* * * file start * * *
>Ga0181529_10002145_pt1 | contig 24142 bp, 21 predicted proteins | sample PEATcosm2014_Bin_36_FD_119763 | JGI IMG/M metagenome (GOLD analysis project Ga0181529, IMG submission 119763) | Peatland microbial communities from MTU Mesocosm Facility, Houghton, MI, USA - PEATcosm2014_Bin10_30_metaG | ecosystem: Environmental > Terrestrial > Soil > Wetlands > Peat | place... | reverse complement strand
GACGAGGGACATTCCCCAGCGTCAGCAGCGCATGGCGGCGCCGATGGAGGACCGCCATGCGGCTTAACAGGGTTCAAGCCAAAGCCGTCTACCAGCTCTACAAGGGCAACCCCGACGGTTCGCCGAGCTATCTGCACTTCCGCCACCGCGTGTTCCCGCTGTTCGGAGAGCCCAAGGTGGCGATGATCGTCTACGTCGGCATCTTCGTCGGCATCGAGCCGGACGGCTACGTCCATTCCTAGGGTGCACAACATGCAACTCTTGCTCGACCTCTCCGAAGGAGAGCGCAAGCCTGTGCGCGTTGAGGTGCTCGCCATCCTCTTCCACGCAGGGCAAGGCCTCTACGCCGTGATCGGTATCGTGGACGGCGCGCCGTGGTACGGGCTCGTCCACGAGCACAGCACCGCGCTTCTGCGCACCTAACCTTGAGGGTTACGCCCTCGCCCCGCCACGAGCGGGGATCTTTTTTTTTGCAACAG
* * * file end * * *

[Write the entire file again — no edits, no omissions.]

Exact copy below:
>Ga0181529_10002145_pt1 | contig 24142 bp, 21 predicted proteins | sample PEATcosm2014_Bin_36_FD_119763 | JGI IMG/M metagenome (GOLD analysis project Ga0181529, IMG submission 119763) | Peatland microbial communities from MTU Mesocosm Facility, Houghton, MI, USA - PEATcosm2014_Bin10_30_metaG | ecosystem: Environmental > Terrestrial > Soil > Wetlands > Peat | place... | reverse complement strand
GACGAGGGACATTCCCCAGCGTCAGCAGCGCATGGCGGCGCCGATGGAGGACCGCCATGCGGCTTAACAGGGTTCAAGCCAAAGCCGTCTACCAGCTCTACAAGGGCAACCCCGACGGTTCGCCGAGCTATCTGCACTTCCGCCACCGCGTGTTCCCGCTGTTCGGAGAGCCCAAGGTGGCGATGATCGTCTACGTCGGCATCTTCGTCGGCATCGAGCCGGACGGCTACGTCCATTCCTAGGGTGCACAACATGCAACTCTTGCTCGACCTCTCCGAAGGAGAGCGCAAGCCTGTGCGCGTTGAGGTGCTCGCCATCCTCTTCCACGCAGGGCAAGGCCTCTACGCCGTGATCGGTATCGTGGACGGCGCGCCGTGGTACGGGCTCGTCCACGAGCACAGCACCGCGCTTCTGCGCACCTAACCTTGAGGGTTACGCCCTCGCCCCGCCACGAGCGGGGATCTTTTTTTTTGCAACAG